Applied Driving has teamed up with the Institute of Highway Engineers (IHE) to improve health and safety for those working on the road network. The global provider of driver safety and performance management solutions has become an IHE Professional Development Partner, continuing to share best practices and help raise standards across the highways sector.
“This is an exciting opportunity to make a difference within the highways industry by promoting road safety and engaging with those responsible for constructing and maintaining our roads, explains Dr Jim Golby, Chairman at Applied Driving. “Our aim is to work closely with IHE members and other Professional Development Partners to establish new ways of communicating guidance on fleet and driver risk.”
The IHE is the UK’s leading professional organisation for specialist highway and traffic practitioners. It engages with government and industry to improve the highway environment, while providing assistance, leadership and professional development to over 3,500 members. The institute’s partnership programme is designed to promote closer cooperation between IHE and partners, supporting the provision of industry standard training and promoting the Highway Engineering Academy (HEA).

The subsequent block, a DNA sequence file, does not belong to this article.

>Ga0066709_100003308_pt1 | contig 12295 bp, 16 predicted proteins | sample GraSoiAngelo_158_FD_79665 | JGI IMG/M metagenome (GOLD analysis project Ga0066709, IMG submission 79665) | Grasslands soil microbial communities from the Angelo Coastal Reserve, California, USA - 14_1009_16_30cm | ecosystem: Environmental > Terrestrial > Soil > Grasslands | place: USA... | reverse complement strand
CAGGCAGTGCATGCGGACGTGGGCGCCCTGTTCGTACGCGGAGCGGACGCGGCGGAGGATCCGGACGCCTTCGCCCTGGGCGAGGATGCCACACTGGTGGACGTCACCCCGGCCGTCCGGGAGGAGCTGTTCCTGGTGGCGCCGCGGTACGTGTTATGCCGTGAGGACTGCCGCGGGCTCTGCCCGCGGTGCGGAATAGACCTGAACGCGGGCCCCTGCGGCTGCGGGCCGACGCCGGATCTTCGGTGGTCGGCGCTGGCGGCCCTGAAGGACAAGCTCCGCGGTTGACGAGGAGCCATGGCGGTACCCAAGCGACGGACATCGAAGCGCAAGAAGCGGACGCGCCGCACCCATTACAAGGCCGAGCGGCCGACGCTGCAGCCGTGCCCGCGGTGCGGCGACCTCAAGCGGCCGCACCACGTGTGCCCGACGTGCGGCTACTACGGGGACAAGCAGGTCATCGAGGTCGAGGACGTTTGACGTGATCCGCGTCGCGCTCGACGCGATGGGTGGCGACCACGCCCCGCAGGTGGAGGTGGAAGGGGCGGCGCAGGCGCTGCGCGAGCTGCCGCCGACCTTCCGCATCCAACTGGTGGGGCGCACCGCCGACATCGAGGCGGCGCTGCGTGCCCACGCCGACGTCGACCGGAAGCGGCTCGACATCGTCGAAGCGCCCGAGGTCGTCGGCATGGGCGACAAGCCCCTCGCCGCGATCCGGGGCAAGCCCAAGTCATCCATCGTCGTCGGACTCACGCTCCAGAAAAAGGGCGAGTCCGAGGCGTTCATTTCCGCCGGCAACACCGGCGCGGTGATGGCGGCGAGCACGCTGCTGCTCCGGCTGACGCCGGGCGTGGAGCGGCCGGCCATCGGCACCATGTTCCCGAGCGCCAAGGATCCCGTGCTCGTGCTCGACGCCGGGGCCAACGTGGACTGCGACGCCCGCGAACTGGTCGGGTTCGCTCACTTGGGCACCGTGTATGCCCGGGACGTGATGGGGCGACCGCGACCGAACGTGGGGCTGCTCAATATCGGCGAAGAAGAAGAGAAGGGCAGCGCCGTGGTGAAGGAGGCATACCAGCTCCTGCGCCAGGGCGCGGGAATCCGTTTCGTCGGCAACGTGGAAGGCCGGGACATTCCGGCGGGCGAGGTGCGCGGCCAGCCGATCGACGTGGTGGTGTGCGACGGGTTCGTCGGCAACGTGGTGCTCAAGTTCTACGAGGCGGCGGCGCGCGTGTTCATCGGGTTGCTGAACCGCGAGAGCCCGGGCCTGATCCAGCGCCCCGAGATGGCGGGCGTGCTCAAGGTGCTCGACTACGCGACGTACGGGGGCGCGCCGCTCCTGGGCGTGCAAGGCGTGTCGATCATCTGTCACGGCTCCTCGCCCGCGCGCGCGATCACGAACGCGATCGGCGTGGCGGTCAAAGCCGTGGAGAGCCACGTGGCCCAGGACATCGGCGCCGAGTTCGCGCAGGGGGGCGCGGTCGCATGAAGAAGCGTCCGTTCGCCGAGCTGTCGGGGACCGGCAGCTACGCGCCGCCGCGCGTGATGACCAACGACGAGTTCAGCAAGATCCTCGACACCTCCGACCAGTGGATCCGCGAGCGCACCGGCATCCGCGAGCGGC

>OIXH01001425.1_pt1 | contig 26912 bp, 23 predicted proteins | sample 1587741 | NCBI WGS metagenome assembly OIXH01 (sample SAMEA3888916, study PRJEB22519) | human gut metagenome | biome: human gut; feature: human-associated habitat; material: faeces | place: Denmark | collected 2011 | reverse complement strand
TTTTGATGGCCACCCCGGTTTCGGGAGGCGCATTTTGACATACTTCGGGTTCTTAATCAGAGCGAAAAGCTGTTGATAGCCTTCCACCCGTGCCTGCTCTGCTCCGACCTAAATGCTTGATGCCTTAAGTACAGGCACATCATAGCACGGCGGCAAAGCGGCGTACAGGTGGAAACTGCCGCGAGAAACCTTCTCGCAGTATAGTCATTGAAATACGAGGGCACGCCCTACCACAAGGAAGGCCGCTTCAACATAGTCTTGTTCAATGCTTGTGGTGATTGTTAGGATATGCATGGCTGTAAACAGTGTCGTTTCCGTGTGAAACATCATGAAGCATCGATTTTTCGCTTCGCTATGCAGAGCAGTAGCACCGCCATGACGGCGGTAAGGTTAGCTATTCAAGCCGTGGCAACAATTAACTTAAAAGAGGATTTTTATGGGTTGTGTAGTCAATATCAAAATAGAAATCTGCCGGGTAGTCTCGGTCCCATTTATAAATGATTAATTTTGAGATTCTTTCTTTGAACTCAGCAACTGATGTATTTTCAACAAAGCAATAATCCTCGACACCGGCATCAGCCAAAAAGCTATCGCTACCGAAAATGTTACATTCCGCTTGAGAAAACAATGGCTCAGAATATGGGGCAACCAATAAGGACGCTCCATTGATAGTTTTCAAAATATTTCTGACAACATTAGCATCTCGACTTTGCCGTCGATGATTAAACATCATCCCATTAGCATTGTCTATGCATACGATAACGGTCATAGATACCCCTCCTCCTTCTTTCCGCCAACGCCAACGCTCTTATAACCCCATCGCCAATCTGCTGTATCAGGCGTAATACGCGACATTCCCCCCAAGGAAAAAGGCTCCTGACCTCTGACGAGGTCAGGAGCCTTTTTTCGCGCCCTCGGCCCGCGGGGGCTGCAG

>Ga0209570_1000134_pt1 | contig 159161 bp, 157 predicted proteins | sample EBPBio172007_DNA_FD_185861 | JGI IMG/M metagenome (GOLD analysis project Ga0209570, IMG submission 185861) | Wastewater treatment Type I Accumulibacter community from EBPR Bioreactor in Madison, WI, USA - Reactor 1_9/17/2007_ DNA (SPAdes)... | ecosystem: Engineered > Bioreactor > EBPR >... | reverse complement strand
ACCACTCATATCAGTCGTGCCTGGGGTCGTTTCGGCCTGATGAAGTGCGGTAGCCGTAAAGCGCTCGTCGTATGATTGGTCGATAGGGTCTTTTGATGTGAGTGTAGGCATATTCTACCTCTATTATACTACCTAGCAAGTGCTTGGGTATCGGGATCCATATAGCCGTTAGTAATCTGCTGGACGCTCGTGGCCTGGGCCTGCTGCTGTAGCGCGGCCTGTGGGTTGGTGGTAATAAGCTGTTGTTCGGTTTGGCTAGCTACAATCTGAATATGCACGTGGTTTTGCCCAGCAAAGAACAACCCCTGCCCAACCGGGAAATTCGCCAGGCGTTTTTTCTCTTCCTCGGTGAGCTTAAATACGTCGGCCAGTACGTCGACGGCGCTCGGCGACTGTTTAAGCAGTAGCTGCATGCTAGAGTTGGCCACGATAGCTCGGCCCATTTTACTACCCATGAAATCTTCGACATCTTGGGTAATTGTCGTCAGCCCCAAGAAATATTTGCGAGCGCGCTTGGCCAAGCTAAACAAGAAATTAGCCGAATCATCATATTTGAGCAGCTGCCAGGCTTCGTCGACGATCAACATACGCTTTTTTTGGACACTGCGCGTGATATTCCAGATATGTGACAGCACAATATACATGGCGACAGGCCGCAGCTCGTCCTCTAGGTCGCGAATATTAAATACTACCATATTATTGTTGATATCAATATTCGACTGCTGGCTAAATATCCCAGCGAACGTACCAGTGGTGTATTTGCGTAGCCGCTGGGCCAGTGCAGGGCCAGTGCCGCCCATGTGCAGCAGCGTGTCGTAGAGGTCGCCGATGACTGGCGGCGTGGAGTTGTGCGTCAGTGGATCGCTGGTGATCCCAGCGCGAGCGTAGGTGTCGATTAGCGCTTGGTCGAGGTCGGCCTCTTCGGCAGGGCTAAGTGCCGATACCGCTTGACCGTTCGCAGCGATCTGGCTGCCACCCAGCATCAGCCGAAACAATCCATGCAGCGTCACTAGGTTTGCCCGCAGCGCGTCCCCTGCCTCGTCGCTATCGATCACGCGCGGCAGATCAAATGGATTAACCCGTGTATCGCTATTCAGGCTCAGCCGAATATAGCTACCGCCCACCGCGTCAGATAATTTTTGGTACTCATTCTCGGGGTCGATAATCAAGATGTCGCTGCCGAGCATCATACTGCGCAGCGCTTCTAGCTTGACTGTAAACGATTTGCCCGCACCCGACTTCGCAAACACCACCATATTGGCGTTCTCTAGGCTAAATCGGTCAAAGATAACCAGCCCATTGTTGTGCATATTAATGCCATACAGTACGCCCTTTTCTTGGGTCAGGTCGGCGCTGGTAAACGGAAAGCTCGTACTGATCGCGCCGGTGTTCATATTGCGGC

Steve Spender, CEO of the institute of Highway Engineers commented: “Applied Driving has been supporting us for some time, so it is fantastic to formalise our relationship and make them an important part of our Professional Development Partnership. The IHE is looking forward to involving them in several initiatives next year, and we have already invited their team to present at our branches across the UK on road-based employee safety.”
“We are already successfully supporting many IHE members with driver safety and performance management solutions that have enhanced their safe driving culture. Our services are helping organisations to ensure legal compliance, reduce incident costs, manage fleet risks and provide the latest training solutions, so we are well-placed to support the IHE regarding their road safety priorities,” concludes Golby.